Granted, it's probably changed so much since 10 years ago, but it's such a cute little town! The downtown area is small in comparison to Atlanta, but it's super easy to navigate, not nearly as congested with traffic, and filled with lush greenery and cute little local shops. And! There was a Peet's Coffee coffeeshop across from our hotel! It honestly made me never want Starbucks again. We need one in Atlanta. But I digress.


There’s a reason I don’t enjoy staycations. When I’m at home for days on end, I notice everything wrong with my space: the dog hair along the baseboards, the cracks in the ceiling texture, the sparse spots in the wall paint, the list goes on... and on. It’s a curse. There’s a potential project lurking in every corner if I look hard enough, and when I’m camping out around the house, I’m looking – hard.

I usually have all of 15 minutes to eat a real meal these days. When I’m grocery shopping, I buy instant oatmeal instead of old-fashioned oats, frozen waffles instead of classic waffle mix, ready-made and pre-washed salad packs instead of plain lettuce and an assortment of toppings, pre-packaged chicken salad from Costco, et. cetera.

At this point, I can make a bacon (bits), egg and cheese scramble in all of five minutes and have the kitchen cleaned up in less than 10 - you know, in case my child decides he must eat then and there... no matter what I’m doing. And I have to stay nourished and hydrated to maintain my breastmilk supply, so skipping meals is out of the question. I can tell the difference when I haven’t eaten enough over the course of a day.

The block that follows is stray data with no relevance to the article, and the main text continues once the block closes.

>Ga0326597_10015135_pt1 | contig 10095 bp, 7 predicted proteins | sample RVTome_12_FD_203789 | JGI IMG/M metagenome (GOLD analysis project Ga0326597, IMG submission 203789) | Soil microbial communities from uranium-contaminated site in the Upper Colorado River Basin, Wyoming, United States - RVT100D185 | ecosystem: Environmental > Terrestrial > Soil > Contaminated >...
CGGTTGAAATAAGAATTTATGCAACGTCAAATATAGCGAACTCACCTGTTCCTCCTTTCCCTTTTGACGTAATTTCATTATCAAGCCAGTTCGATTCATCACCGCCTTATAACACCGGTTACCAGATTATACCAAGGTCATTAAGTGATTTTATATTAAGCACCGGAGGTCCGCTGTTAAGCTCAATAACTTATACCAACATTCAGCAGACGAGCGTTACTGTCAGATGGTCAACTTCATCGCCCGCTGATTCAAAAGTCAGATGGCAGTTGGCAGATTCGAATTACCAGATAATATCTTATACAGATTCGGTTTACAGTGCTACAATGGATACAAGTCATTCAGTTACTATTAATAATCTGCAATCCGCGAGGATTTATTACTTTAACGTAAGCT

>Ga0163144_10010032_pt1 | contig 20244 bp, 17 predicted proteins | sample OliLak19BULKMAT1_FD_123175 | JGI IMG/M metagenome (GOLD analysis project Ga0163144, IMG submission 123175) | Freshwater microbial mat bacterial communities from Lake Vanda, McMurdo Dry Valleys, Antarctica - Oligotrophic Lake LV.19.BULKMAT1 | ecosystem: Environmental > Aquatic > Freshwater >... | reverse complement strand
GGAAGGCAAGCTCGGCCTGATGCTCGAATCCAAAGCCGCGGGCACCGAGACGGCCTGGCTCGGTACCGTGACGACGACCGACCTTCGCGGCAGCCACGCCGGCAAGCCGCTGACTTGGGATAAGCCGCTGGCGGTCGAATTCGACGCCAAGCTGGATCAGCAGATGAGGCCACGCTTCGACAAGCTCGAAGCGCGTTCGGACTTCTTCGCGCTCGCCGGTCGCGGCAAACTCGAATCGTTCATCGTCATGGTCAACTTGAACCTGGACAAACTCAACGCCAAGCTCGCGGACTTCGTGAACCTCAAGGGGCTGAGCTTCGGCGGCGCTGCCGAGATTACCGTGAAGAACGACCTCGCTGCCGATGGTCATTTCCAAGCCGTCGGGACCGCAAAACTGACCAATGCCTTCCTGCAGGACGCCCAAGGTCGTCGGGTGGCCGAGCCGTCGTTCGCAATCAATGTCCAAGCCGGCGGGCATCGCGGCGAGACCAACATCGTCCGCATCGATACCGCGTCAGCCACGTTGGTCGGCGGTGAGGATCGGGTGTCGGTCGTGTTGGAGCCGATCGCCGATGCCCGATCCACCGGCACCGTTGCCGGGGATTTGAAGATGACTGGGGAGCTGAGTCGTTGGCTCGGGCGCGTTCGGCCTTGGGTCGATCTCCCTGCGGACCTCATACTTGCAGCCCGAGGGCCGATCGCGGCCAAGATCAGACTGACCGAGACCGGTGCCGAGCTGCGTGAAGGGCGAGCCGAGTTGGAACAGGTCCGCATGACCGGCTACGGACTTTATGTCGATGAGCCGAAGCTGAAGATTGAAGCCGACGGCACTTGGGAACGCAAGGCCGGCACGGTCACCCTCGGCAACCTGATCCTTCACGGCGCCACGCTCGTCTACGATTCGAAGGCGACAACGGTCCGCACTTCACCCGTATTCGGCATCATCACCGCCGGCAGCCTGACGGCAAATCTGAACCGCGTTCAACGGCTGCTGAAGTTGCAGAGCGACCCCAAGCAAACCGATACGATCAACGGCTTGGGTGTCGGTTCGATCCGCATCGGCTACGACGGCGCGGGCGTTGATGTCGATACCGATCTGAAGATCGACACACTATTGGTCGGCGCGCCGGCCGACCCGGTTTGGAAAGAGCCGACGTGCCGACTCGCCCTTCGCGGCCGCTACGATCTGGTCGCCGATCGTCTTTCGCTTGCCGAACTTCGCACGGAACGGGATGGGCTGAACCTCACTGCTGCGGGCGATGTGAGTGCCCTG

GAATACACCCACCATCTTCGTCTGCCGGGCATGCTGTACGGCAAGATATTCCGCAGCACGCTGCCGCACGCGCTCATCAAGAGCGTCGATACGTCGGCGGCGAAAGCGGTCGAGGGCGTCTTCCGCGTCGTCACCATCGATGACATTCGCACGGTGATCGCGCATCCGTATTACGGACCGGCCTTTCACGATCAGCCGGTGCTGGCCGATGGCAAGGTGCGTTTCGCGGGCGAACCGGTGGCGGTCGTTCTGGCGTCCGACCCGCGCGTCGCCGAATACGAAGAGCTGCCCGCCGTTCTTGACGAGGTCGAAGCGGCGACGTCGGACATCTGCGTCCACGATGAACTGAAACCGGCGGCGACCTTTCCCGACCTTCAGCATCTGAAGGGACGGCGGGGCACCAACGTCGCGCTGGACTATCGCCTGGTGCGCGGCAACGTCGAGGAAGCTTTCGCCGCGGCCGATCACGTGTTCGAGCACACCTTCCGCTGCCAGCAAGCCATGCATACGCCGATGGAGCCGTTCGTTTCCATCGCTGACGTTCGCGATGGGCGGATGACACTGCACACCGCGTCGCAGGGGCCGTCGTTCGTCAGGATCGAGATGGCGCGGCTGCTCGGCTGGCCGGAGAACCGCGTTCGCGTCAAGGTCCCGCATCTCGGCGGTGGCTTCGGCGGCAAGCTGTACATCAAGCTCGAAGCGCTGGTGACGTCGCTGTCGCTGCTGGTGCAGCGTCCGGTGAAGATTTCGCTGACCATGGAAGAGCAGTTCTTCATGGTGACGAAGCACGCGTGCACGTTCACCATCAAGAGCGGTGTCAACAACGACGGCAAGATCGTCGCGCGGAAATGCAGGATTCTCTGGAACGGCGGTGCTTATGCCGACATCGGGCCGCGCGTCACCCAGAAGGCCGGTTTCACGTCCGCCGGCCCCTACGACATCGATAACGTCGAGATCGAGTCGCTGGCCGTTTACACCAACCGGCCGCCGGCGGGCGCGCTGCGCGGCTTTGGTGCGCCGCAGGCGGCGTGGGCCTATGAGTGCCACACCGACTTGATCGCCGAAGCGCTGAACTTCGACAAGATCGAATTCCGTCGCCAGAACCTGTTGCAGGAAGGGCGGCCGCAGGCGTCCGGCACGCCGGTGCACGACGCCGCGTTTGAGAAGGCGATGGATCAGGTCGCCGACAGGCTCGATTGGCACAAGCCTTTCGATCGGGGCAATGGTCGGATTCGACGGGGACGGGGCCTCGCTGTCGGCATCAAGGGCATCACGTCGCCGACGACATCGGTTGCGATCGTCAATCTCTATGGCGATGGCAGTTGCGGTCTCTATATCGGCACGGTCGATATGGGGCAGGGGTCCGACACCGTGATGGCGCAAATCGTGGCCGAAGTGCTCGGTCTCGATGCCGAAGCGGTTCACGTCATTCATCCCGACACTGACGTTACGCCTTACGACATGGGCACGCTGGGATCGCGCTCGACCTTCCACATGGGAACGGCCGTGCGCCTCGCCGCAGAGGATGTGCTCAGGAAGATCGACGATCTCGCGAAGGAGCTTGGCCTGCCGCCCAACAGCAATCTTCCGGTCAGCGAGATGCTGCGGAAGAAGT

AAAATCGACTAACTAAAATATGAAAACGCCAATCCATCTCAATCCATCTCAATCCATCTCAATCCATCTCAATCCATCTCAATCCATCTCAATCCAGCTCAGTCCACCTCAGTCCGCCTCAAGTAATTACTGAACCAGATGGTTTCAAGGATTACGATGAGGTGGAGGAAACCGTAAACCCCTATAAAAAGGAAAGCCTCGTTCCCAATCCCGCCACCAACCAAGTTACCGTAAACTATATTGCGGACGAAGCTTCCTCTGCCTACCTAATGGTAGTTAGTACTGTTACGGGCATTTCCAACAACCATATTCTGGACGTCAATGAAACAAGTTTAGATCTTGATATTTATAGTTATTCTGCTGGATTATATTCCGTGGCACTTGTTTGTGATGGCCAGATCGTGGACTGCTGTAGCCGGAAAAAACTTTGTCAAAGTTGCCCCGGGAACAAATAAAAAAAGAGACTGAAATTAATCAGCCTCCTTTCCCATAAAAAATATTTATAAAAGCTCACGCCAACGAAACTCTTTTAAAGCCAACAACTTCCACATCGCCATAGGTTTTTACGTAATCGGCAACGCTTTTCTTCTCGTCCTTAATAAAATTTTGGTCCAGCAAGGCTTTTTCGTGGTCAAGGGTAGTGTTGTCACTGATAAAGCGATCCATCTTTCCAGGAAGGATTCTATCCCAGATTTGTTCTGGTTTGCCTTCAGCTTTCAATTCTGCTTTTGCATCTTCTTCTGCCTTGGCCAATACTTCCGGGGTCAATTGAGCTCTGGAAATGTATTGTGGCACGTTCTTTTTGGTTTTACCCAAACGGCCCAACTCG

It has honestly taken me all day to write these last two paragraphs on the notes app in my phone, which further proves my point. I NEED QUICK MEALS FAST. Crockpot meals are easy, yes, but even those take too long to prep at this point. I can confidently say I’ve mastered a few simple recipes over these past few weeks, which brings me to the point of this post: a naan pizza recipe.

I’m not even sure you can call it a recipe because it’s so easy. It cooks up in 5 minutes and pairs well with some of that ready-made salad I mentioned earlier. It also pairs well with a crisp rosé... in case anyone’s wondering.

Naan (Kroger and Aldi both have delicious naan)
Pizza sauce (plain, roasted tomato sauce will suffice in a pinch)
Mozzarella cheese (whole milk preferred for a creamier texture)
Seasonings (garlic powder, parsley, and crushed red pepper are my favorites)

  1. Turn the oven on BROIL